Arduino Design Camp

Earlier this semester, I went to the design camp on Arduino which refers either a circuit board or the programming language for the circuit board.  The idea behind Arduino is that a simple, cheap circuit board can be used with other simple, cheap components to create anything that the designer wants.  Some examples are window blinds that automatically adjust with the brightness outside and automated light switches, as well as the robots normally associated with the name Arduino.  Because of the open source nature of Arduino, learning how to use it is fairly simple and most of the informaiton you need to know is on their website.

I have already had some experience with Arduino before the design camp, but I still gain some new understanding of some of the more complex aspects of Arduino coding and wiring.  Since I already had some experience with Arduino, I have several potential projects in the works that could use an Arduino, as well as the classes and other educational activities I’ve seen and been involved with.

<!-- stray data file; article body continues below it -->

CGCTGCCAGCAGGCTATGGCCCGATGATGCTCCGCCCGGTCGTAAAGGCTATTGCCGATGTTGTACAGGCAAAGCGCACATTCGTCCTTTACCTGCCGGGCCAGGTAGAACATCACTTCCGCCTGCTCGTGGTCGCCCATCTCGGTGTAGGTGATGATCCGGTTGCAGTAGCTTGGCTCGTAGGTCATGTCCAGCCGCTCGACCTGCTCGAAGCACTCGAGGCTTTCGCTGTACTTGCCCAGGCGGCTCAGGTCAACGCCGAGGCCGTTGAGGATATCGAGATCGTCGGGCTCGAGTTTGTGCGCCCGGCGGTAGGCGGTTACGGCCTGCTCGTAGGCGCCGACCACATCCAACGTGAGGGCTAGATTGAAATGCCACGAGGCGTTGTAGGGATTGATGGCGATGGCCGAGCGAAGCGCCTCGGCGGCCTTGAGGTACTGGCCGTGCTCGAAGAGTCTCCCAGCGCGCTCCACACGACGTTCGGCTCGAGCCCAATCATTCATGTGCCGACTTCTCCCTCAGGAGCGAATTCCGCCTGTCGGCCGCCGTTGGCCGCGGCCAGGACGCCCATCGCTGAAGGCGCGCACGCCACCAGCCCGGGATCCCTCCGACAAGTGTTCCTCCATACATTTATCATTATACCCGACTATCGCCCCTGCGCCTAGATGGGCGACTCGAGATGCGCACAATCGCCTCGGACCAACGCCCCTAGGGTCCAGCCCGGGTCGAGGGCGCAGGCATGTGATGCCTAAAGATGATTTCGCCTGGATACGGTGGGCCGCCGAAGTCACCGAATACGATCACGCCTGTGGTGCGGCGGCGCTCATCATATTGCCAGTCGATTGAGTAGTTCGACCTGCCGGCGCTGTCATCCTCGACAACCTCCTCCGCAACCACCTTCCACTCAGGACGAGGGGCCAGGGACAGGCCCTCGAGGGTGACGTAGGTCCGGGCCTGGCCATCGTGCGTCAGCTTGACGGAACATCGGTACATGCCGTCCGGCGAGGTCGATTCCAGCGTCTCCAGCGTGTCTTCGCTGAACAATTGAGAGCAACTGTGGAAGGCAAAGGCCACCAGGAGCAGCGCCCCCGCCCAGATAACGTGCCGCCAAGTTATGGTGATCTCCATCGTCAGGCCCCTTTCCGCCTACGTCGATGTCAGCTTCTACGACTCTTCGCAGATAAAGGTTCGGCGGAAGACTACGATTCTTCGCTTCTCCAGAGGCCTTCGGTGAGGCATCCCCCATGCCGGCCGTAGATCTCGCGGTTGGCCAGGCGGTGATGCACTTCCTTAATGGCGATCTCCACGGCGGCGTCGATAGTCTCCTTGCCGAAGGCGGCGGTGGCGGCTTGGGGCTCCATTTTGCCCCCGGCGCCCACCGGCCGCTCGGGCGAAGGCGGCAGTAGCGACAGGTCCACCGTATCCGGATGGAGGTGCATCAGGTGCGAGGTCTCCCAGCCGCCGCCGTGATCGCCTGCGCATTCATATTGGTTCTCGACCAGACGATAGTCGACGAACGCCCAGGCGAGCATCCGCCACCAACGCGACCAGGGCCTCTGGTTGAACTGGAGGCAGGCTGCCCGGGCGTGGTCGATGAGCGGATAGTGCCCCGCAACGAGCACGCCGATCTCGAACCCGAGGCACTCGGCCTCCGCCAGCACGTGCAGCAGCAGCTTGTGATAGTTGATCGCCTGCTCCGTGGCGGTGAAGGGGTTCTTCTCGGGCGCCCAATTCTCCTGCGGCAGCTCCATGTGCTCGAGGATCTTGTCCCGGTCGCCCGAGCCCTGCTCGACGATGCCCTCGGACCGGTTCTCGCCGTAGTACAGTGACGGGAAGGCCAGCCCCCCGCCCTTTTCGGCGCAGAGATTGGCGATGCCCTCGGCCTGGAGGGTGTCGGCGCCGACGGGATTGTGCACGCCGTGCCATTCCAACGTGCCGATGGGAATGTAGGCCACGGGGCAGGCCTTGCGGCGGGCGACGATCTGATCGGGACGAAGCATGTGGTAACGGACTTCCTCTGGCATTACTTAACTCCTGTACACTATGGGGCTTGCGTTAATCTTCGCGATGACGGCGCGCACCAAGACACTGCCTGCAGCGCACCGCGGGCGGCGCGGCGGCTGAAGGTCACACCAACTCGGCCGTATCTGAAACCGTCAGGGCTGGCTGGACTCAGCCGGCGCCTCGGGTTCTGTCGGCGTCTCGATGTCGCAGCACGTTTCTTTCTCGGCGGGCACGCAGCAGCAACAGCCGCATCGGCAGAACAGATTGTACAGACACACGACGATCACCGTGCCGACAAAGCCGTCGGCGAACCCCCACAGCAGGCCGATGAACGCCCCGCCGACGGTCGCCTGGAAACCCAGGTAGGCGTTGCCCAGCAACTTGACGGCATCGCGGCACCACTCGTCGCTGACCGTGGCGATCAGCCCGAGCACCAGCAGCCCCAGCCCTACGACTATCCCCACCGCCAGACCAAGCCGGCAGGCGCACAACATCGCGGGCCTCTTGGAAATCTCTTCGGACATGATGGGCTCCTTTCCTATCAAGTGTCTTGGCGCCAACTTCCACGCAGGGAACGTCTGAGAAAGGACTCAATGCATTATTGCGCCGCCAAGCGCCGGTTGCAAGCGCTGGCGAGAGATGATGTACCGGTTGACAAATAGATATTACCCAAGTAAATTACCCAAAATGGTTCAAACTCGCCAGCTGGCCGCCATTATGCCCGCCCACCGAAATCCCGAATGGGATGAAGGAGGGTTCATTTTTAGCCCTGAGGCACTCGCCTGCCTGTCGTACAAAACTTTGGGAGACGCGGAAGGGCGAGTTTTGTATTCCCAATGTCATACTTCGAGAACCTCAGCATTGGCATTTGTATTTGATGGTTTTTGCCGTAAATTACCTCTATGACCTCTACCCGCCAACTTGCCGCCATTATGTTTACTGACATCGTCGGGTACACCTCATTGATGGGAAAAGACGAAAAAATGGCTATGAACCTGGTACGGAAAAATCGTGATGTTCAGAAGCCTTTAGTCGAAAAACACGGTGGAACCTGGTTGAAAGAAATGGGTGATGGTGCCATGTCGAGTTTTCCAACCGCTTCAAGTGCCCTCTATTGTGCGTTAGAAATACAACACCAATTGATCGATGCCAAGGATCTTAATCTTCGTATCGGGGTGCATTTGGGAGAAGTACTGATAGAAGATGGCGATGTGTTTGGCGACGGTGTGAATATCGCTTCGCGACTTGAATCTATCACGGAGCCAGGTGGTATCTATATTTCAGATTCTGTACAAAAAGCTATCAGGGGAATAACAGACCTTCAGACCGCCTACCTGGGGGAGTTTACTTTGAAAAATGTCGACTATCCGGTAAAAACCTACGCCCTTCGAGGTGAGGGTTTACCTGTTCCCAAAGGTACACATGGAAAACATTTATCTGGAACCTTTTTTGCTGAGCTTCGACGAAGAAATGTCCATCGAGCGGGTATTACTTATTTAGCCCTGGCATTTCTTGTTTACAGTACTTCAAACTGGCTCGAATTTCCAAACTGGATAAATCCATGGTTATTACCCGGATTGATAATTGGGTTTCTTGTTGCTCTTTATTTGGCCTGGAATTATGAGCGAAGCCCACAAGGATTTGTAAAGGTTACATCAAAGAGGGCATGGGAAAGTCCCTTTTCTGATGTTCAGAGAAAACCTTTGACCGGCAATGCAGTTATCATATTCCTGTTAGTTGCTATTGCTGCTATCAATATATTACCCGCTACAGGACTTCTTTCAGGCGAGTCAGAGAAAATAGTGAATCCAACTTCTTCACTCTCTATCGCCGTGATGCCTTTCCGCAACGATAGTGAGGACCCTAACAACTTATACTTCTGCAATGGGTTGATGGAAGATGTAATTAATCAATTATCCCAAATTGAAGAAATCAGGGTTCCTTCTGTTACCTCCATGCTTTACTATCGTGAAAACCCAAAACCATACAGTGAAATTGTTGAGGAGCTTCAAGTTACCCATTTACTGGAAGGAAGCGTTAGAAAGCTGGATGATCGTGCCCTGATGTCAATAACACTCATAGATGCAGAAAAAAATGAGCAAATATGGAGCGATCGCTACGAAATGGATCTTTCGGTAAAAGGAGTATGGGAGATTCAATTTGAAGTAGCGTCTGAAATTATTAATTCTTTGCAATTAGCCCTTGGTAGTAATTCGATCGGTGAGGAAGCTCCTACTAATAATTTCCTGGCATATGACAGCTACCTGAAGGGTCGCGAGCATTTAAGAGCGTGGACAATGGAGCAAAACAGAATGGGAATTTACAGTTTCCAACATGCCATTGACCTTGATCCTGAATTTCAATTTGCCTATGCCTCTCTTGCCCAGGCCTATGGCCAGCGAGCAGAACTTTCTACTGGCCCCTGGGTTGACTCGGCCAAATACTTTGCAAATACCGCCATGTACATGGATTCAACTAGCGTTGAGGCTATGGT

The idea behind Arduino reminds me of the Hacking the Label article we read where they debate whether hacking is political or not.  However you consider that, though, hacking does strive to be egalitarian, something that Arduino encourages.  All you need to do an Arduino project is a computer, internet access(useful but not necessary once you have the software), and about a hundred bucks, making the automation that raises the standard of living in scifi movies available to the general public right now, if we care enough to use it.

One thought on “Arduino Design Camp”

  1. Another connection to class that I’ve come across with Arduino is the way that its simplicity and open access makes it easier to encourage people who might not think that they would be able to program or build circuits to do so – something that’s especially important because of the way that this kind of knowledge has been coded as a male preserve. LilyPad Arduino modules, which are designed to be sewn into clothing, are one example of a use of Arduino for high-tech versions of traditionally feminine activities.

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